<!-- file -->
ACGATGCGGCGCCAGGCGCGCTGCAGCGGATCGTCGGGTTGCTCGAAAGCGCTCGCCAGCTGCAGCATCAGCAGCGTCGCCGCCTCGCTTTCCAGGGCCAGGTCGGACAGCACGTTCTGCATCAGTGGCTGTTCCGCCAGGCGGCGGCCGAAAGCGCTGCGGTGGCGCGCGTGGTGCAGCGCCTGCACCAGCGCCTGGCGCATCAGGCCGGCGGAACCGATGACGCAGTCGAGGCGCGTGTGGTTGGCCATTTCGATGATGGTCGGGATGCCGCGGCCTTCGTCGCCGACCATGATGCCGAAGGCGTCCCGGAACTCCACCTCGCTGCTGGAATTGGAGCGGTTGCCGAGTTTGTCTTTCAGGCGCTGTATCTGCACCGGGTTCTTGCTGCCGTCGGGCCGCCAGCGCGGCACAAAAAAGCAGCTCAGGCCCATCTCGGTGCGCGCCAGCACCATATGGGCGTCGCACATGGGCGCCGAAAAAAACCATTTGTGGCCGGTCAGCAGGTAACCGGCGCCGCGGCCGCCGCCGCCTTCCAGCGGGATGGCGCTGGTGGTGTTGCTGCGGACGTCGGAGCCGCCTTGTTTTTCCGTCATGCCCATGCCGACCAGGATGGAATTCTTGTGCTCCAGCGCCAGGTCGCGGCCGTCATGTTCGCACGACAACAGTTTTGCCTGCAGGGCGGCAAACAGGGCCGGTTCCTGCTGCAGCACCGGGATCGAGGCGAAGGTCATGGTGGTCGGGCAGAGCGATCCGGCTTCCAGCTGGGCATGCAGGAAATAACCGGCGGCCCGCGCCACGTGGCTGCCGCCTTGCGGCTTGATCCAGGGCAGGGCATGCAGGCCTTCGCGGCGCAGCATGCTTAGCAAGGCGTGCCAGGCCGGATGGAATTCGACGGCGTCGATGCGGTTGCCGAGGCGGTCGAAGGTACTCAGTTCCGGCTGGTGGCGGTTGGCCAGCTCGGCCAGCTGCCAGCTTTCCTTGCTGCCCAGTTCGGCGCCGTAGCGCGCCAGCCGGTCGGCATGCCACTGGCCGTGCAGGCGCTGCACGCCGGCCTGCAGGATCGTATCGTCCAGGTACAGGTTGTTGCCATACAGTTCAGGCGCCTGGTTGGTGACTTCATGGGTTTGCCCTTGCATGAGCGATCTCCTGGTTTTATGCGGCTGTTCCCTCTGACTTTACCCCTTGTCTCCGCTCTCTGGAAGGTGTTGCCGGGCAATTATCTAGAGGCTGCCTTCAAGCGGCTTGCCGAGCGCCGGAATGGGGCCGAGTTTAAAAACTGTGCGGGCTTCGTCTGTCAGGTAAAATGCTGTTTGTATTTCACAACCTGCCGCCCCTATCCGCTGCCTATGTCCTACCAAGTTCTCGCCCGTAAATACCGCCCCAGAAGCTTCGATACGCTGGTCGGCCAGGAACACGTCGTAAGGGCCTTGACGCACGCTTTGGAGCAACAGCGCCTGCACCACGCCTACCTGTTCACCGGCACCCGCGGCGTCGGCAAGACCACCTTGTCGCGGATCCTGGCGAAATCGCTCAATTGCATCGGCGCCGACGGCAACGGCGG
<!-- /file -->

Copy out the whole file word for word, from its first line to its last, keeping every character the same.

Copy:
ACGATGCGGCGCCAGGCGCGCTGCAGCGGATCGTCGGGTTGCTCGAAAGCGCTCGCCAGCTGCAGCATCAGCAGCGTCGCCGCCTCGCTTTCCAGGGCCAGGTCGGACAGCACGTTCTGCATCAGTGGCTGTTCCGCCAGGCGGCGGCCGAAAGCGCTGCGGTGGCGCGCGTGGTGCAGCGCCTGCACCAGCGCCTGGCGCATCAGGCCGGCGGAACCGATGACGCAGTCGAGGCGCGTGTGGTTGGCCATTTCGATGATGGTCGGGATGCCGCGGCCTTCGTCGCCGACCATGATGCCGAAGGCGTCCCGGAACTCCACCTCGCTGCTGGAATTGGAGCGGTTGCCGAGTTTGTCTTTCAGGCGCTGTATCTGCACCGGGTTCTTGCTGCCGTCGGGCCGCCAGCGCGGCACAAAAAAGCAGCTCAGGCCCATCTCGGTGCGCGCCAGCACCATATGGGCGTCGCACATGGGCGCCGAAAAAAACCATTTGTGGCCGGTCAGCAGGTAACCGGCGCCGCGGCCGCCGCCGCCTTCCAGCGGGATGGCGCTGGTGGTGTTGCTGCGGACGTCGGAGCCGCCTTGTTTTTCCGTCATGCCCATGCCGACCAGGATGGAATTCTTGTGCTCCAGCGCCAGGTCGCGGCCGTCATGTTCGCACGACAACAGTTTTGCCTGCAGGGCGGCAAACAGGGCCGGTTCCTGCTGCAGCACCGGGATCGAGGCGAAGGTCATGGTGGTCGGGCAGAGCGATCCGGCTTCCAGCTGGGCATGCAGGAAATAACCGGCGGCCCGCGCCACGTGGCTGCCGCCTTGCGGCTTGATCCAGGGCAGGGCATGCAGGCCTTCGCGGCGCAGCATGCTTAGCAAGGCGTGCCAGGCCGGATGGAATTCGACGGCGTCGATGCGGTTGCCGAGGCGGTCGAAGGTACTCAGTTCCGGCTGGTGGCGGTTGGCCAGCTCGGCCAGCTGCCAGCTTTCCTTGCTGCCCAGTTCGGCGCCGTAGCGCGCCAGCCGGTCGGCATGCCACTGGCCGTGCAGGCGCTGCACGCCGGCCTGCAGGATCGTATCGTCCAGGTACAGGTTGTTGCCATACAGTTCAGGCGCCTGGTTGGTGACTTCATGGGTTTGCCCTTGCATGAGCGATCTCCTGGTTTTATGCGGCTGTTCCCTCTGACTTTACCCCTTGTCTCCGCTCTCTGGAAGGTGTTGCCGGGCAATTATCTAGAGGCTGCCTTCAAGCGGCTTGCCGAGCGCCGGAATGGGGCCGAGTTTAAAAACTGTGCGGGCTTCGTCTGTCAGGTAAAATGCTGTTTGTATTTCACAACCTGCCGCCCCTATCCGCTGCCTATGTCCTACCAAGTTCTCGCCCGTAAATACCGCCCCAGAAGCTTCGATACGCTGGTCGGCCAGGAACACGTCGTAAGGGCCTTGACGCACGCTTTGGAGCAACAGCGCCTGCACCACGCCTACCTGTTCACCGGCACCCGCGGCGTCGGCAAGACCACCTTGTCGCGGATCCTGGCGAAATCGCTCAATTGCATCGGCGCCGACGGCAACGGCGG